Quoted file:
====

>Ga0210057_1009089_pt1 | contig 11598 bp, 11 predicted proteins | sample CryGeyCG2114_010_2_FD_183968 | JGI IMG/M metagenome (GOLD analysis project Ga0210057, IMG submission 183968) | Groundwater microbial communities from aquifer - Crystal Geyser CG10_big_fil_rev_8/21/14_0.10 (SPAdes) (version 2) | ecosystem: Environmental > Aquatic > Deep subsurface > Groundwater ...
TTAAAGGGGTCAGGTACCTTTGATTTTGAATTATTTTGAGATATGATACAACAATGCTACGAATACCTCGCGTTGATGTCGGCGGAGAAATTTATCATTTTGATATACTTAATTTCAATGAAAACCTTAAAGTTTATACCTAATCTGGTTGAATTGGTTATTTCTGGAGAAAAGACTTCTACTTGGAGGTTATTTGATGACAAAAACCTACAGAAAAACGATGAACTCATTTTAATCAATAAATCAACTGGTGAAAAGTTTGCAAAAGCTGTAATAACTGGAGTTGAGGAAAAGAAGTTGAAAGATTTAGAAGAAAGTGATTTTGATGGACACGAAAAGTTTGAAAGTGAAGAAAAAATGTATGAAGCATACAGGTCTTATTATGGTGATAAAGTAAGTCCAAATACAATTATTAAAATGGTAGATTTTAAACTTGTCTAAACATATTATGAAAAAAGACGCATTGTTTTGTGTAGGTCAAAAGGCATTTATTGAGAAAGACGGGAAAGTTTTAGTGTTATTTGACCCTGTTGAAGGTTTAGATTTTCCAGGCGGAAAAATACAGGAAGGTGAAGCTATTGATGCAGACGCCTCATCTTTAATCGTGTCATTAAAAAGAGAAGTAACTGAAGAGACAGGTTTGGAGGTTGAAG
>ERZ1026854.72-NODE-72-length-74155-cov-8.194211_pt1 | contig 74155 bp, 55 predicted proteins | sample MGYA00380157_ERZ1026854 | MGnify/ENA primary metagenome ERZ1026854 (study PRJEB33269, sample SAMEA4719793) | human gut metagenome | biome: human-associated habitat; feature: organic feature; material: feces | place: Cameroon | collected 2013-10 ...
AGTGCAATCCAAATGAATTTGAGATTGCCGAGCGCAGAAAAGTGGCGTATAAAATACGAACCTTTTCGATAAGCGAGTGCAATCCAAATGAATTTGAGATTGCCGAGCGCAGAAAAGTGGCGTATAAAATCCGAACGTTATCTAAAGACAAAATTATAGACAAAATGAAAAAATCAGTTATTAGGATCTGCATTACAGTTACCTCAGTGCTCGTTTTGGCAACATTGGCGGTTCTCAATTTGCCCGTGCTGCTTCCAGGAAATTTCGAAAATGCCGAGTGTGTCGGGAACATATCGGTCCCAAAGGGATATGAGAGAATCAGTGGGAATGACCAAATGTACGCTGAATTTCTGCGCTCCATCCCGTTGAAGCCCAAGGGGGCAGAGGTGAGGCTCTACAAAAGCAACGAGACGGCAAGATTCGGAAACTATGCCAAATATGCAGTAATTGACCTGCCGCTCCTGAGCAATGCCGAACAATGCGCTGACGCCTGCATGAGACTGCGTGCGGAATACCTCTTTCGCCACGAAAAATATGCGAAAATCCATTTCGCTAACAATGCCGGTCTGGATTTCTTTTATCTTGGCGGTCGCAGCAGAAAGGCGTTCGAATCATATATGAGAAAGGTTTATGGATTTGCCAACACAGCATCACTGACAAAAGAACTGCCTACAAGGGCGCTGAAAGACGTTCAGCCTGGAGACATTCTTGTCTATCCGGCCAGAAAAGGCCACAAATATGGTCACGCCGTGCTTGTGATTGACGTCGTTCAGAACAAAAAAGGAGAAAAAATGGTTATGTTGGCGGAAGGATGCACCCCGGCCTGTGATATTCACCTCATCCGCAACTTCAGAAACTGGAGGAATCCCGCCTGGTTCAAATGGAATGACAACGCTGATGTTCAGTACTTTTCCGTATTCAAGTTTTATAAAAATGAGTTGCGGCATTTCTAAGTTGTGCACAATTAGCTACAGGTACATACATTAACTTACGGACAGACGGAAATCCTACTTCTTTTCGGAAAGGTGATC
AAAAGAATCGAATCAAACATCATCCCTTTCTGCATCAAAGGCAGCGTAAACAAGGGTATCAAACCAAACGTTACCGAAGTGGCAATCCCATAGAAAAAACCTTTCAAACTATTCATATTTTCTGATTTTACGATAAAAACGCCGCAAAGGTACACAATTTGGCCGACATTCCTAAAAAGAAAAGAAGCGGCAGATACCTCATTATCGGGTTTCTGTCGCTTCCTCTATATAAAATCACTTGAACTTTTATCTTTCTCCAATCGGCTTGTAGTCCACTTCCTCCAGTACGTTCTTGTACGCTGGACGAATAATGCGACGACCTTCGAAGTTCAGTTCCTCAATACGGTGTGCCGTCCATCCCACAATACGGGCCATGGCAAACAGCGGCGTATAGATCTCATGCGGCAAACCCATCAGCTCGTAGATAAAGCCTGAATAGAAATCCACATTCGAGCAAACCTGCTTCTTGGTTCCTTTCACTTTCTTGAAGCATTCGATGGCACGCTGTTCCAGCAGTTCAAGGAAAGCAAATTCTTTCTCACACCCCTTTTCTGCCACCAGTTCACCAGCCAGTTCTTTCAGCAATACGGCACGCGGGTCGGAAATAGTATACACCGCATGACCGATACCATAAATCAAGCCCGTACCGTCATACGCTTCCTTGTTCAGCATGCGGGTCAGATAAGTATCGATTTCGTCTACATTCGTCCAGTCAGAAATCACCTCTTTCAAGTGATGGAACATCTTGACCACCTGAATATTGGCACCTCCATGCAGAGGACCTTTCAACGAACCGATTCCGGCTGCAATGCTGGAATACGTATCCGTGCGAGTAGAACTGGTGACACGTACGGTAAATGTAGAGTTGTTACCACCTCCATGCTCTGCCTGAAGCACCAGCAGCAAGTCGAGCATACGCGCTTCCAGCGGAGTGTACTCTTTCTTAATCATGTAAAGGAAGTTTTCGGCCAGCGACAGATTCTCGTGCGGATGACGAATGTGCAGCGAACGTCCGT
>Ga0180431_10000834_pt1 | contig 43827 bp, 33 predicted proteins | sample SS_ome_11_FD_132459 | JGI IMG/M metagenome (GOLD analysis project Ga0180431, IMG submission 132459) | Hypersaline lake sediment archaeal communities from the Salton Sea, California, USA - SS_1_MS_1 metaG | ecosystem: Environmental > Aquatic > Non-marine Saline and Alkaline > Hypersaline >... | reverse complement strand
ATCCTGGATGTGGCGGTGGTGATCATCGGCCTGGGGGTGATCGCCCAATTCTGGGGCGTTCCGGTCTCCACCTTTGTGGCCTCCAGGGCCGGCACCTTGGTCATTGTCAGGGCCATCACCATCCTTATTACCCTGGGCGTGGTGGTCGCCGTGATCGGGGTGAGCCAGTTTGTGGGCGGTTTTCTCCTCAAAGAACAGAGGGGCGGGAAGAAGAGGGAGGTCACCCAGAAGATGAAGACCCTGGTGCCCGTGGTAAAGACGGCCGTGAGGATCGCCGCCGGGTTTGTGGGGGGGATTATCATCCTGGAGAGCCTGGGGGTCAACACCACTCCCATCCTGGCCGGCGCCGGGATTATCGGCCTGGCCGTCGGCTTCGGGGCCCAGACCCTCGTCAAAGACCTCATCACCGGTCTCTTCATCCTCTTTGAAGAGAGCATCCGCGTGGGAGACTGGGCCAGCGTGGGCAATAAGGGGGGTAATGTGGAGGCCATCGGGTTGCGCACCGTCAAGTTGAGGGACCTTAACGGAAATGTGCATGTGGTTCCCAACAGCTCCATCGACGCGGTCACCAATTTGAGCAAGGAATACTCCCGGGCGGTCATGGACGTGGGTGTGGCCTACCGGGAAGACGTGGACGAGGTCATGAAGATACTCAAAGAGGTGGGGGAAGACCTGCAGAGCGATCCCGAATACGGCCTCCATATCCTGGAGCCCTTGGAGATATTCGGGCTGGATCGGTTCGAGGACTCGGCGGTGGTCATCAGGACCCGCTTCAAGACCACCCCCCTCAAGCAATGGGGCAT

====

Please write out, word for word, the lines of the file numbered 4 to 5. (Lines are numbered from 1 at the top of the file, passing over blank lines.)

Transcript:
AGTGCAATCCAAATGAATTTGAGATTGCCGAGCGCAGAAAAGTGGCGTATAAAATACGAACCTTTTCGATAAGCGAGTGCAATCCAAATGAATTTGAGATTGCCGAGCGCAGAAAAGTGGCGTATAAAATCCGAACGTTATCTAAAGACAAAATTATAGACAAAATGAAAAAATCAGTTATTAGGATCTGCATTACAGTTACCTCAGTGCTCGTTTTGGCAACATTGGCGGTTCTCAATTTGCCCGTGCTGCTTCCAGGAAATTTCGAAAATGCCGAGTGTGTCGGGAACATATCGGTCCCAAAGGGATATGAGAGAATCAGTGGGAATGACCAAATGTACGCTGAATTTCTGCGCTCCATCCCGTTGAAGCCCAAGGGGGCAGAGGTGAGGCTCTACAAAAGCAACGAGACGGCAAGATTCGGAAACTATGCCAAATATGCAGTAATTGACCTGCCGCTCCTGAGCAATGCCGAACAATGCGCTGACGCCTGCATGAGACTGCGTGCGGAATACCTCTTTCGCCACGAAAAATATGCGAAAATCCATTTCGCTAACAATGCCGGTCTGGATTTCTTTTATCTTGGCGGTCGCAGCAGAAAGGCGTTCGAATCATATATGAGAAAGGTTTATGGATTTGCCAACACAGCATCACTGACAAAAGAACTGCCTACAAGGGCGCTGAAAGACGTTCAGCCTGGAGACATTCTTGTCTATCCGGCCAGAAAAGGCCACAAATATGGTCACGCCGTGCTTGTGATTGACGTCGTTCAGAACAAAAAAGGAGAAAAAATGGTTATGTTGGCGGAAGGATGCACCCCGGCCTGTGATATTCACCTCATCCGCAACTTCAGAAACTGGAGGAATCCCGCCTGGTTCAAATGGAATGACAACGCTGATGTTCAGTACTTTTCCGTATTCAAGTTTTATAAAAATGAGTTGCGGCATTTCTAAGTTGTGCACAATTAGCTACAGGTACATACATTAACTTACGGACAGACGGAAATCCTACTTCTTTTCGGAAAGGTGATC
AAAAGAATCGAATCAAACATCATCCCTTTCTGCATCAAAGGCAGCGTAAACAAGGGTATCAAACCAAACGTTACCGAAGTGGCAATCCCATAGAAAAAACCTTTCAAACTATTCATATTTTCTGATTTTACGATAAAAACGCCGCAAAGGTACACAATTTGGCCGACATTCCTAAAAAGAAAAGAAGCGGCAGATACCTCATTATCGGGTTTCTGTCGCTTCCTCTATATAAAATCACTTGAACTTTTATCTTTCTCCAATCGGCTTGTAGTCCACTTCCTCCAGTACGTTCTTGTACGCTGGACGAATAATGCGACGACCTTCGAAGTTCAGTTCCTCAATACGGTGTGCCGTCCATCCCACAATACGGGCCATGGCAAACAGCGGCGTATAGATCTCATGCGGCAAACCCATCAGCTCGTAGATAAAGCCTGAATAGAAATCCACATTCGAGCAAACCTGCTTCTTGGTTCCTTTCACTTTCTTGAAGCATTCGATGGCACGCTGTTCCAGCAGTTCAAGGAAAGCAAATTCTTTCTCACACCCCTTTTCTGCCACCAGTTCACCAGCCAGTTCTTTCAGCAATACGGCACGCGGGTCGGAAATAGTATACACCGCATGACCGATACCATAAATCAAGCCCGTACCGTCATACGCTTCCTTGTTCAGCATGCGGGTCAGATAAGTATCGATTTCGTCTACATTCGTCCAGTCAGAAATCACCTCTTTCAAGTGATGGAACATCTTGACCACCTGAATATTGGCACCTCCATGCAGAGGACCTTTCAACGAACCGATTCCGGCTGCAATGCTGGAATACGTATCCGTGCGAGTAGAACTGGTGACACGTACGGTAAATGTAGAGTTGTTACCACCTCCATGCTCTGCCTGAAGCACCAGCAGCAAGTCGAGCATACGCGCTTCCAGCGGAGTGTACTCTTTCTTAATCATGTAAAGGAAGTTTTCGGCCAGCGACAGATTCTCGTGCGGATGACGAATGTGCAGCGAACGTCCGT